* Senate confidence vote due around 1800 GMT
* New package includes VAT hike, pension changes
* Berlusconi under growing pressure over response to crisis
* Party ally says premier should step aside
By James Mackenzie
ROME, Sept 7 (Reuters) - Italian Prime Minister Silvio Berlusconi faces a confidence vote in the Senate on Wednesday following the latest changes to a widely criticised austerity package aimed at staving off financial crisis.
Late on Tuesday, the government yielded to growing calls for the package to be reinforced, increasing value added tax, extending the retirement age for women in the private sector and introducing a tax on very high earners.
Italian bond yields fell back early on Wednesday after Germany's constitutional court rejected a lawsuit aimed at preventing Berlin, the euro zone's effective paymaster, from participating in bailouts for struggling governments.
The vote is due at around 8 p.m. (1800 GMT). The package will then pass to the lower house for final approval at some time in the coming days.
International criticism has rained down on Berlusconi's centre-right government for the chaotic way in which it has responded to demands from the European Central Bank for clear and concrete plans to cut its mountainous public debt.
As the crisis has continued, Berlusconi's own position has come under growing pressure with Italian President Giorgio Napolitano, European partners, unions and Italy's business leaders all voicing increasingly direct criticism.
In a sign of growing unease among the scandal-plagued premier's own supporters, a senior member of the ruling PDL party said Berlusconi should quit and make way for a government of national unity, despite his clear parliamentary majority.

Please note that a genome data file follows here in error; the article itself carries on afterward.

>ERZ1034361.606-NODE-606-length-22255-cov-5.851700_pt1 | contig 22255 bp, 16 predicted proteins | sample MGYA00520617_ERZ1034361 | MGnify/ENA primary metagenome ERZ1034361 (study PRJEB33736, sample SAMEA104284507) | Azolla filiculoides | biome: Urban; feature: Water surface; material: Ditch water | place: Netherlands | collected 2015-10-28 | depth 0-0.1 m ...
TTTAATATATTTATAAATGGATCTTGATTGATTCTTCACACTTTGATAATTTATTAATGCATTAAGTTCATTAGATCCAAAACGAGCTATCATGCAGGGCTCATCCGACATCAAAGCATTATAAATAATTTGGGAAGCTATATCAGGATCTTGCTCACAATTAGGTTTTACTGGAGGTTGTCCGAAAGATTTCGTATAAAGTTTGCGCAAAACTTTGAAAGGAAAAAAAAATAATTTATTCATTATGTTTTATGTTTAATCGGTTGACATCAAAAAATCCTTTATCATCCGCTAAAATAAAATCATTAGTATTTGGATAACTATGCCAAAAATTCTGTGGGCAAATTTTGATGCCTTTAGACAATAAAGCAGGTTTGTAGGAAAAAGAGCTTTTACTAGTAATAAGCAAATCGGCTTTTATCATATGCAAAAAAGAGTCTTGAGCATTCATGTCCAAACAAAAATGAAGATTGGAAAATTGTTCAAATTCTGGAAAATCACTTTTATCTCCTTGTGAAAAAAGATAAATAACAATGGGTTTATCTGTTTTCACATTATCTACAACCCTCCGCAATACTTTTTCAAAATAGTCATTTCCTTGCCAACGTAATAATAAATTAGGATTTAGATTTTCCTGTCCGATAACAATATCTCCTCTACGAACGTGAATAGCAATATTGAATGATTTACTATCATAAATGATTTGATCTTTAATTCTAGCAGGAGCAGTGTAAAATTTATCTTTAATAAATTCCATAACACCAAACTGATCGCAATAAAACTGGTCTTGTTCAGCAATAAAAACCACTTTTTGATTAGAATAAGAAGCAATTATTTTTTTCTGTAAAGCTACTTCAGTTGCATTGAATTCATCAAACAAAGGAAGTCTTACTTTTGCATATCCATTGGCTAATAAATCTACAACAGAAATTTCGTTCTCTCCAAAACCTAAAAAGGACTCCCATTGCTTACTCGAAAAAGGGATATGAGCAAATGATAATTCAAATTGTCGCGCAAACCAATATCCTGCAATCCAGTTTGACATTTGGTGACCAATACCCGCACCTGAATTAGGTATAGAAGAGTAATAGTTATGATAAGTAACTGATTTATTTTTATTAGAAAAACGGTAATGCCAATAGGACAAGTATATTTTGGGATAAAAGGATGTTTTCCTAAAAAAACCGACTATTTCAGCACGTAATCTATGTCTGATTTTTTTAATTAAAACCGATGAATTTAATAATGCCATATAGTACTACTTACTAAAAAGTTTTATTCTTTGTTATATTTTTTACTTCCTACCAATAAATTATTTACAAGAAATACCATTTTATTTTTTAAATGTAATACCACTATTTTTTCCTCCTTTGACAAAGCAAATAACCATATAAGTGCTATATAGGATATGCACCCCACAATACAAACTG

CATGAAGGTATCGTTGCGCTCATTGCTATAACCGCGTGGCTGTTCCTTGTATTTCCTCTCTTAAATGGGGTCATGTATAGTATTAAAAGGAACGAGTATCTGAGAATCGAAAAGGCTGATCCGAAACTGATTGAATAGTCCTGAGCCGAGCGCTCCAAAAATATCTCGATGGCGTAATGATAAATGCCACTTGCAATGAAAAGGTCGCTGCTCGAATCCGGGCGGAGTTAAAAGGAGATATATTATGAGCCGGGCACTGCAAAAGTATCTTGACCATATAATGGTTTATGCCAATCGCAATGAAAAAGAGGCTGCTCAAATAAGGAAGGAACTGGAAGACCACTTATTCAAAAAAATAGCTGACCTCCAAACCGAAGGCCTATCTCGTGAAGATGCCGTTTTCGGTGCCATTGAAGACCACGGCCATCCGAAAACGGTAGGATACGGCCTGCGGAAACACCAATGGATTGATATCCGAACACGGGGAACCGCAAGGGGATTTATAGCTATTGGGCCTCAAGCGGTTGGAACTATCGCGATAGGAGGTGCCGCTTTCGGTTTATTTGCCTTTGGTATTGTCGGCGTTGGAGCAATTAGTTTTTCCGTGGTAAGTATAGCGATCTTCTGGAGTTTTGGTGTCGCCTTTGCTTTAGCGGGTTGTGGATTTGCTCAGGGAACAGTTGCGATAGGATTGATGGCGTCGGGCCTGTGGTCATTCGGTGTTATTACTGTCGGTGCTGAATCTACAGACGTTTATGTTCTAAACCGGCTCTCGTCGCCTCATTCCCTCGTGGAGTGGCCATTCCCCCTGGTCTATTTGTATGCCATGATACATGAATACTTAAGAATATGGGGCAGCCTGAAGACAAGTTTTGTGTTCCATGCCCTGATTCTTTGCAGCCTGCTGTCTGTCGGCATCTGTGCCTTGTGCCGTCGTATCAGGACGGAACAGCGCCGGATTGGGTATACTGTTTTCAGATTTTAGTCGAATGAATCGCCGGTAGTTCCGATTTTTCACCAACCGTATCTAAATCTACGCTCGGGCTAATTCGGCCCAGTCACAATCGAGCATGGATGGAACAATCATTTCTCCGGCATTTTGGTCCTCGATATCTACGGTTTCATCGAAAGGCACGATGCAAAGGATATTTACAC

Former Interior Minister Beppe Pisanu, a founding member of Berlusconi's original Forza Italia party, told the La Repubblica daily that a broad alliance of all parties should be formed to steer Italy through the crisis until new elections in 2013.
"A pact for the end of the legislative period between all parliamentarians of goodwill to save the country and get it moving again (is needed)," he said.
Berlusconi has repeatedly rebuffed calls to step down and Pisanu's comment was immediately rejected by Defence Minister Ignazio La Russa, who said: "Governments are appointed by voters, you don't make them as though you were in a kitchen."
Italy, the euro zone's third largest economy, has been at the centre of the debt crisis since the start of July when markets began to doubt its commitment to cutting its 1.9 trillion debt mountain.
Only intervention by the European Central Bank to buy Italian bonds has kept its borrowing costs from soaring out of control and destabilising the entire euro zone. But the ECB has warned that its support could not be taken for granted.
Berlusconi's centre-right coalition has been deeply split over whether to raise taxes or hit pensions with Economy Minister Giulio Tremonti, once seen as the guarantor of financial stability, appearing increasingly isolated.
Tuesday's decision to raise VAT represented a particular defeat following his long opposition to the move, but he had failed to come up with any alternative funding source.
According to a technical assessment provided by the Treasury, the one percentage point hike to 21 percent should bring in 700 million euros in 2011 and another 4.2 billion euros in 2013. The overall size of the package will increase to 54.2 billion euros by 2014, the assessment said.
As well as the VAT hike and a 3 percent levy on incomes above 300,000 euros, the already planned start of a gradual increase in the retirement age for women in the private sector will be brought forward to 2014.
The package also includes cuts to central and local government spending, a crackdown on tax evaders including prison sentences for serious offences and measures intended to lower the cost of Italy's tangled political system.
In addition, the government is planning a constitutional balanced budget amendment but the complicated political process needed to introduce such changes means that any measure could take months or even years. (Additional reporting by Giuseppe Fonte; Editing by Mark Heinrich)